Descartes' rule of signs (see related link) can help you determine the maximum number of real roots. If the polynomial is odd powered, then there will be at least one real root. Any even powered polynomial can be factored into a bunch of quadratics [though they may not be rational or even pretty], and any odd-powered polynomial can be factored into a bunch of quadratics and one linear (this one would have the real root). So the quadratics may have pairs of real or complex roots (having an imaginary component).To clarify, when I say complex, I'm referring to the fact that there will be an imaginary component to the root, because actually the real numbers is a subset of the set of complex numbers.The order of the polynomial will tell you how many roots it will have. If you can graph the polynomial, then you can see if it crosses the x axis. If it is a 5th order polynomial, and crosses the x axis 3 times, then there are 3 real roots (the other two roots are complex).

No. Complex zeros always come in conjugate pairs. So if a+bi is one zero, then a-bi is also a zero.The fundamental theorem of algebra says"Every polynomial equation of degree n with complex coefficients has n roots in the complex numbers."If you want to know how many complex root a given polynomial has, you might consider finding out how many real roots it has. This can be done with Descartes Rules of signsThe maximum number of positive real roots can be found by counting the number of sign changes in f(x). The actual number of positive real roots may be the maximum, or the maximum decreased by a multiple of two.The maximum number of negative real roots can be found by counting the number of sign changes in f(-x). The actual number of negative real roots may be the maximum, or the maximum decreased by a multiple of two.Complex roots always come in pairs. That's why the number of positive or number of negative roots must decrease by two. Using the two rules for positive and negative signs along with the fact that complex roots come in pairs, you can determine the number of complex roots.

No.A polynomial is not a number. Do you mean can every number be represented by a polynomial?If so, the answer is still no.

There cannot be such a polynomial. If a polynomial has rational coefficients, then any complex roots must come in conjugate pairs. In this case the conjugate for 2-3i is not a root. Consequently, either (a) the function is not a polynomial, or (b) it does not have rational coefficients, or (c) 2 - 3i is not a root (nor any other complex number), or (d) there are other roots that have not been mentioned. In the last case, the polynomial could have any number of additional (unlisted) roots and is therefore indeterminate.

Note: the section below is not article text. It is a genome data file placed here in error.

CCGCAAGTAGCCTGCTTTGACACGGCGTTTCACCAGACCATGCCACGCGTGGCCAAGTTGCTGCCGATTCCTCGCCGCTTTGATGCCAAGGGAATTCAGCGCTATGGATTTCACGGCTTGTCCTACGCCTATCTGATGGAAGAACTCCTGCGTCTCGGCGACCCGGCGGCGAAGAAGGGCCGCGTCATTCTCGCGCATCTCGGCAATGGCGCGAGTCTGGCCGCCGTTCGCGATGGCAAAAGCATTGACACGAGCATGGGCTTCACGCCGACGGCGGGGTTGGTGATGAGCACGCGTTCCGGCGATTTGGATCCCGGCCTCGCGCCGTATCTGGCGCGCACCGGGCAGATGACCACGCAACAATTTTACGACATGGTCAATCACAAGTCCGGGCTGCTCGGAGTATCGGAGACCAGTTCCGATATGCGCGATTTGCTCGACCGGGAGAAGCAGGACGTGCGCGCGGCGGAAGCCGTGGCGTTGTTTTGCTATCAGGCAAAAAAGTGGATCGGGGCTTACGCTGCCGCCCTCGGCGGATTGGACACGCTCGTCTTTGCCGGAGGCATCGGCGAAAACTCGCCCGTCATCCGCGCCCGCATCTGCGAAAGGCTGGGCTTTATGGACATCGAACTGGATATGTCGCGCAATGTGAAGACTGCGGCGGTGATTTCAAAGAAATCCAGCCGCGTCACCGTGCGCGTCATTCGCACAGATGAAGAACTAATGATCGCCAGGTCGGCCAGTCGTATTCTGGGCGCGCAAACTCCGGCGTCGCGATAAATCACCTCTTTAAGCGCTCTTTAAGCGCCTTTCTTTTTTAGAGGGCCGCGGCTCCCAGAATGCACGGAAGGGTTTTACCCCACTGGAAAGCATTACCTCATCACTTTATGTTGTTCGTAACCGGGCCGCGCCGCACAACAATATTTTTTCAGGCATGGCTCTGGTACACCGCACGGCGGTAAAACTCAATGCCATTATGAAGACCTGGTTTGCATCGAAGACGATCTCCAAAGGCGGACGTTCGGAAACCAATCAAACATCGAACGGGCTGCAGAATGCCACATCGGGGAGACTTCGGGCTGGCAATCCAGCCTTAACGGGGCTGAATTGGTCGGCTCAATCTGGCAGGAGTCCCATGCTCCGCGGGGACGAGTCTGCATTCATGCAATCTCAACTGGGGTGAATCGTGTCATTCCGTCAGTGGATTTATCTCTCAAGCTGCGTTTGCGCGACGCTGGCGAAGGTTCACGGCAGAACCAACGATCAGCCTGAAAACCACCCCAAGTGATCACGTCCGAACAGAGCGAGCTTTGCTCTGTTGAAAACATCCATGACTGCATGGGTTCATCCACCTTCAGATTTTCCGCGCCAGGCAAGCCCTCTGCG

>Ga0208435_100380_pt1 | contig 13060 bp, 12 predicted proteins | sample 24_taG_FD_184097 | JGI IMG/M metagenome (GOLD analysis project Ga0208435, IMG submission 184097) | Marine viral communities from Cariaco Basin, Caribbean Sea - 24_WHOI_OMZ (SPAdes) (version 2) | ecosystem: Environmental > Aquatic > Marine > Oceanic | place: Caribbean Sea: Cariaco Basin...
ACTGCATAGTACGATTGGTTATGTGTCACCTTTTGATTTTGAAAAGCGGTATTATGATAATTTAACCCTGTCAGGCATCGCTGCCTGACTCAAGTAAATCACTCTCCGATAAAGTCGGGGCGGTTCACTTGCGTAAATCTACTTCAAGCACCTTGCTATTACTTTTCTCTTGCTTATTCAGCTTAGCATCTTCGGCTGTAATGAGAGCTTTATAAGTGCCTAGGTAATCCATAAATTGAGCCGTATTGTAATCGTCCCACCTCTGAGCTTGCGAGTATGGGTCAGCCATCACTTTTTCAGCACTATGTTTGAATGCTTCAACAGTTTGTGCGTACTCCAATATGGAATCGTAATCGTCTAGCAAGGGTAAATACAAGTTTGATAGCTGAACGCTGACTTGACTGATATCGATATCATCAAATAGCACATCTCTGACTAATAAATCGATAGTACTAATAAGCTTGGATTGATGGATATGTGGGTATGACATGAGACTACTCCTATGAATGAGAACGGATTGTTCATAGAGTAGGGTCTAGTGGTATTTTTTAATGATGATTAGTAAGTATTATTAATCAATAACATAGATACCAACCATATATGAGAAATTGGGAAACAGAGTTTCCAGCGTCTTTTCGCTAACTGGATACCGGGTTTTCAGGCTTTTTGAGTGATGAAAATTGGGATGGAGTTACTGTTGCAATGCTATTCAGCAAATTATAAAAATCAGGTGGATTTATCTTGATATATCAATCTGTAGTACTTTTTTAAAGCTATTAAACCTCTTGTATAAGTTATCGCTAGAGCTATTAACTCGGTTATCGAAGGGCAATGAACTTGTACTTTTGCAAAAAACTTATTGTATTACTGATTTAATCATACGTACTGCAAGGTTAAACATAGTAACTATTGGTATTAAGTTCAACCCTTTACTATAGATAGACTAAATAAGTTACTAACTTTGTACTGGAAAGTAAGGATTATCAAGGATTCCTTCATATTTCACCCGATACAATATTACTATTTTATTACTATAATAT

Is also a number or polynomial.

An algebraic number is a number that is a root of a non-zero polynomial with rational coefficients. A transcendental number is a real or complex number that is not an algebraic number. Two notable examples are pi and e.

Given ANY number it is possible to find a polynomial of order 6 such that it will predict it as the next number in the pattern. The position to value rule:Un= (2n5- 37n4+ 260n3-851n2+ 1274n + 624)/24 for n = 1, 2, 3, ... predicts 23.Given ANY number it is possible to find a polynomial of order 6 such that it will predict it as the next number in the pattern. The position to value rule:Un= (2n5- 37n4+ 260n3-851n2+ 1274n + 624)/24 for n = 1, 2, 3, ... predicts 23.Given ANY number it is possible to find a polynomial of order 6 such that it will predict it as the next number in the pattern. The position to value rule:Un= (2n5- 37n4+ 260n3-851n2+ 1274n + 624)/24 for n = 1, 2, 3, ... predicts 23.Given ANY number it is possible to find a polynomial of order 6 such that it will predict it as the next number in the pattern. The position to value rule:Un= (2n5- 37n4+ 260n3-851n2+ 1274n + 624)/24 for n = 1, 2, 3, ... predicts 23.

a polynomial of degree...............is called a cubic polynomial

no...

An algebraic number is one which is a root of a non-constant polynomial equation with rational coefficients. A transcendental number is not an algebraic number. Although a transcendental number may be complex, Pi is not.